After 1700 years of history, all contained within its ancient walls, Bath was reborn to become England's premier place of resort. It attracted many of the country’s aristocracy and gentry, but also the not so well-to-do along with them.
On this walk, you can promenade just as visitors did then, and experience the glamour of high society in Georgian-era Bath. You’ll see architecture that has impressed visitors for 300 years – and by the end, in the words of Jane Austen, you too will be saying, “Oh! Who can ever be tired of Bath?”.
You'll hear about:
• Lions playing football
• Four Kings, all called George
• Queen Victoria’s only visit to Bath
• Cafes that stand out and shopping suggestions
• Something which may seem ‘all Greek to you’ explained
• Funny reasons for some of the street names
• Hidden meanings from the past carved in the stone
And a lot more, too. It’s best to allow 1 to 1.5 hours for the walk, and much longer if you want to visit a museum or two, including the Fashion Museum, Jane Austen Centre and Pump Room, which are all en route.
Bath’s recent history will fascinate and this walk will open doors into buildings in streets you may just recognise from television and cinema!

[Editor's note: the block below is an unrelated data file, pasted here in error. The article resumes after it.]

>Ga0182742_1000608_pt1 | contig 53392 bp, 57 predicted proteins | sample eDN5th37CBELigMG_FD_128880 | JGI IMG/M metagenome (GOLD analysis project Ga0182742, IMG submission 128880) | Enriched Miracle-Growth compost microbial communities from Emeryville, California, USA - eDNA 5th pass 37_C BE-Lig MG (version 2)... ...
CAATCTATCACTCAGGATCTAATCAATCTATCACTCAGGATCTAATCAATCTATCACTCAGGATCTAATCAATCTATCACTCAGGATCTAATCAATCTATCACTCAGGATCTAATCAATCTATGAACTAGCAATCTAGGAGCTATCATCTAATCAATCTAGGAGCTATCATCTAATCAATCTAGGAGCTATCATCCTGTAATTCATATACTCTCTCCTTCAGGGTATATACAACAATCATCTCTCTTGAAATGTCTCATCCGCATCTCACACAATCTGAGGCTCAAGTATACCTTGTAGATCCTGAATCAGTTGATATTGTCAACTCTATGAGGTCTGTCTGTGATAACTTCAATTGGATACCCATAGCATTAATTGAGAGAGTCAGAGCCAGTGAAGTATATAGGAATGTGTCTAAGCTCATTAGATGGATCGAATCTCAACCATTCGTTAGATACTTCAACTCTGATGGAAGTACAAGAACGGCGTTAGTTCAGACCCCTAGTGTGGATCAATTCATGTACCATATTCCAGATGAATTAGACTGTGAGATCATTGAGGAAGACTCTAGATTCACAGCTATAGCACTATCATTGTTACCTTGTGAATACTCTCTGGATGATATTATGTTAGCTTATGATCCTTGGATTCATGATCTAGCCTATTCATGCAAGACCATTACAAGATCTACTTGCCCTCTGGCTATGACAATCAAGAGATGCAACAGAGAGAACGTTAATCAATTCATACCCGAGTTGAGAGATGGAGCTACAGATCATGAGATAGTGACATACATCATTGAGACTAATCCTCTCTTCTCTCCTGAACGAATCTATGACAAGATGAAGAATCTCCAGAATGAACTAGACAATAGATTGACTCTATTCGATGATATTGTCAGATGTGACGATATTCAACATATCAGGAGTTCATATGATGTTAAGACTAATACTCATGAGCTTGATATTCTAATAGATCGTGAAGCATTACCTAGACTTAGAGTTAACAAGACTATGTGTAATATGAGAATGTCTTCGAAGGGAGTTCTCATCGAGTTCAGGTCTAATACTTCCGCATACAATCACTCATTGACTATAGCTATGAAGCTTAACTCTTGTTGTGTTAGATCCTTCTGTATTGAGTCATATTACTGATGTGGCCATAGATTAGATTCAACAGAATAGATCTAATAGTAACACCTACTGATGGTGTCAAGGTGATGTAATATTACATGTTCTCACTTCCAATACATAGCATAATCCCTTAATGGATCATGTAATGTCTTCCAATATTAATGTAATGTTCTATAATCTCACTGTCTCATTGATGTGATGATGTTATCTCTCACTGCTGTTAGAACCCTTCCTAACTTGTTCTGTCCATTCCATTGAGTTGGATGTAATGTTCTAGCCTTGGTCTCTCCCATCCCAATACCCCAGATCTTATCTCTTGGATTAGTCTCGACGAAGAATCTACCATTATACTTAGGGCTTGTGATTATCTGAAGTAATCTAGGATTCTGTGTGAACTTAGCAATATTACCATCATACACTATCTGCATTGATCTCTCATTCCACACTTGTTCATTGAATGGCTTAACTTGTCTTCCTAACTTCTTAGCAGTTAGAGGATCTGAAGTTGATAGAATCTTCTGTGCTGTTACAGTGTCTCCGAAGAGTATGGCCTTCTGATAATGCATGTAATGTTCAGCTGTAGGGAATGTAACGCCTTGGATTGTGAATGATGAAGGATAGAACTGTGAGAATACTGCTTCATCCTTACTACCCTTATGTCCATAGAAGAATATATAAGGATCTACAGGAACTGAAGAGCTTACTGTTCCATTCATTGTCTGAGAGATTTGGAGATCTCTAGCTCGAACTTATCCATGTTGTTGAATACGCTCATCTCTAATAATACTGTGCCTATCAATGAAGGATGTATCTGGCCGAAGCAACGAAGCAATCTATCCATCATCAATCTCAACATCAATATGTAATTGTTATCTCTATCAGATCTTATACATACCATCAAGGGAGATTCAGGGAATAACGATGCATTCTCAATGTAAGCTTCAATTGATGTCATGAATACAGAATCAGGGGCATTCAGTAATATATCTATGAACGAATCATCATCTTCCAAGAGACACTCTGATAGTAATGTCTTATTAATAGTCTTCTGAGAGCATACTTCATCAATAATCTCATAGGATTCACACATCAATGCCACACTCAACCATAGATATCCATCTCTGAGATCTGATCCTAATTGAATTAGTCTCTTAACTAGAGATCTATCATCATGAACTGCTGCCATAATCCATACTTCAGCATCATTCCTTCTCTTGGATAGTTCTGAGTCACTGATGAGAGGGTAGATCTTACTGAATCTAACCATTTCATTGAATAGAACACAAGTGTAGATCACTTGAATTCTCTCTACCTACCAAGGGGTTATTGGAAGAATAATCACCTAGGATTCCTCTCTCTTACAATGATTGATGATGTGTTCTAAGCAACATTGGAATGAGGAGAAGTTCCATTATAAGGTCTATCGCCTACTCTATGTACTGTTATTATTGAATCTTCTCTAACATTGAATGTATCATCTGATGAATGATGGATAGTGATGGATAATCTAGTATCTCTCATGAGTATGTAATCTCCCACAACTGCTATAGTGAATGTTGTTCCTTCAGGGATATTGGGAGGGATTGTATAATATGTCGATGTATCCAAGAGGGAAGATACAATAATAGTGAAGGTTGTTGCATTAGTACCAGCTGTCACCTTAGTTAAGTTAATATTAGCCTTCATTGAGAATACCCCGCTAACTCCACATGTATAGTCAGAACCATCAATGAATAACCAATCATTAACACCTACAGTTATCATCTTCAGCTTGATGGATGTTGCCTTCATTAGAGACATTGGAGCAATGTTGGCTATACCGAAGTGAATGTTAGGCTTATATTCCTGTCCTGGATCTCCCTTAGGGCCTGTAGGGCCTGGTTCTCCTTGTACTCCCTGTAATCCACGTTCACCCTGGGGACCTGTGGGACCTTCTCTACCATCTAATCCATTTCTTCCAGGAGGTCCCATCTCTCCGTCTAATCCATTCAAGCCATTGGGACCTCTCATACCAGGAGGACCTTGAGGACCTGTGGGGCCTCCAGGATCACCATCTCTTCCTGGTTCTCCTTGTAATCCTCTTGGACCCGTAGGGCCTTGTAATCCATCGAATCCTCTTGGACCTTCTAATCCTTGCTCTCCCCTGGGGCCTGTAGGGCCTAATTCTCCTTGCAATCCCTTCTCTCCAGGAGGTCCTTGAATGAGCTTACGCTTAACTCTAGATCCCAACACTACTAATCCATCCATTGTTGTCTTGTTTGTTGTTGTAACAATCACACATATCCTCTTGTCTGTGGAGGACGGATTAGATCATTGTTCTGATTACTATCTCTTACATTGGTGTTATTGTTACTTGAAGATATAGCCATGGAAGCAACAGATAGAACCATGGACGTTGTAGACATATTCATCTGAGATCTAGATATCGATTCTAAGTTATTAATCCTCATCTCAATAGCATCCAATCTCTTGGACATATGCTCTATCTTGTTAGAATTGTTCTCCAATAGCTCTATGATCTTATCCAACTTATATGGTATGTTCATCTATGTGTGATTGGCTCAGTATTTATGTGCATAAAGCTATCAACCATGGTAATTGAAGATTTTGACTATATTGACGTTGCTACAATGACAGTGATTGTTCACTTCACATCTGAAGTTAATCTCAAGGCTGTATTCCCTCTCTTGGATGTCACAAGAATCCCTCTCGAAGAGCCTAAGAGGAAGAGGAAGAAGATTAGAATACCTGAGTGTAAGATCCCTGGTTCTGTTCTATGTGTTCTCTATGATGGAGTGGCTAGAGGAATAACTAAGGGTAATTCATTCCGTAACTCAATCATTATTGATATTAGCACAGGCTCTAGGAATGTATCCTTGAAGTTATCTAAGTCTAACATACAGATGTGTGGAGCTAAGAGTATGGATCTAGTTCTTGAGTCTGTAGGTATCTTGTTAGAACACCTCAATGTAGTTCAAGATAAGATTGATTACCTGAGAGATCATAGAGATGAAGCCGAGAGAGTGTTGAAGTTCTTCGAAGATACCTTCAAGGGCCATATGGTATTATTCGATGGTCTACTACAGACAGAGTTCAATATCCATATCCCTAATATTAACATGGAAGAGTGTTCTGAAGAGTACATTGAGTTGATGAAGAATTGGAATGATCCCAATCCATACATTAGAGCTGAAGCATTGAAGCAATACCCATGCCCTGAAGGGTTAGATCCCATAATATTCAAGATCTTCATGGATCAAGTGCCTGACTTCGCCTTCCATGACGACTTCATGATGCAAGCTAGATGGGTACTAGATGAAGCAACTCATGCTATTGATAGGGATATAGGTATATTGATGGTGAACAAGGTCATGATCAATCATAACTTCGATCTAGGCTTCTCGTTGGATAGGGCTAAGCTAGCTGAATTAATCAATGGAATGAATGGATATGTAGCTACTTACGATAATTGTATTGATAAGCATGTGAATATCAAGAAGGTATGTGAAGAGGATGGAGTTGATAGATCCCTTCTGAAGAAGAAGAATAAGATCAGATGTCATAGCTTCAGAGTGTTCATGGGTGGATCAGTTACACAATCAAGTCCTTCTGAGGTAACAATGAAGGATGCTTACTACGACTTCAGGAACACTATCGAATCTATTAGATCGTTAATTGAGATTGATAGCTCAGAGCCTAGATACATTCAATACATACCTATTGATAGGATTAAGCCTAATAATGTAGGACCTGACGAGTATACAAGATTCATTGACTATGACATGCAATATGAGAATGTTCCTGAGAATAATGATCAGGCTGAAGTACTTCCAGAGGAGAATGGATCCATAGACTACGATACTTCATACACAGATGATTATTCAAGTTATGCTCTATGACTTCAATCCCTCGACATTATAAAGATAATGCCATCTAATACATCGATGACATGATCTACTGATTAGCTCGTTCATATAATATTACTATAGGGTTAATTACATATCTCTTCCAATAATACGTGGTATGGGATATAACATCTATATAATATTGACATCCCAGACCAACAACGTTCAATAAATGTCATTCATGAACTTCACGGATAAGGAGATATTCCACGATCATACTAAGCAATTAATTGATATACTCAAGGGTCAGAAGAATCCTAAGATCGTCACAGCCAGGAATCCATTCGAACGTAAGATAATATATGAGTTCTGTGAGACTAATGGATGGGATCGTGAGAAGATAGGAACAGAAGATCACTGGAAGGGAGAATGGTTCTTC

Pulteney Bridge, Assembly Rooms, King’s Circus, Royal Crescent, Royal Victoria Park, Queen Square, Pump Room.
The walk starts from outside the Visitor Information Centre, which is in a very public area, officially called Terrace Walk. It is easily reached by walking a few hundred metres from both the railway and bus stations or if you are driving, a local car park called Southgate.
Places to stop along the way:
The Pump Room (including access to the washrooms if needed, even if you choose not to visit the museum), Parade Gardens, Covered Market, the Victoria Art Gallery, Jolly’s Department Store, the Royal Crescent Museum, the Upper Assembly Rooms and Fashion Museum, the Jane Austen Centre and the Pump Room! - While, for great coffee and cake, try Café Lucca well placed at half way along the route or Café Mokoko and for beautiful souvenirs, drop into the Bath Aqua Glass, both at the end of the walk.
Best time of day:
Early morning to early evening. Most establishments in Bath are open every day and to ensure access, the best time will be from around 0930 to 1700. However, many are open much longer. Be mindful that last entry into some the museums may be up to an hour before closing.
Most of the route is free from motor vehicle traffic, but remember in England, cars etc drive on the left. Also, look out for uneven and old sidewalks and similar. Bath is a relatively safe place and does not normally suffer from pickpockets or similar crime. Sometimes, homeless people can ask for money!
Whether you have visited before, or this is your first time in Bath, this walking tour will open your eyes to a hidden world of yesteryear. Within a short walk, following the line of the ancient city wall, you'll hear about people who have walked... More»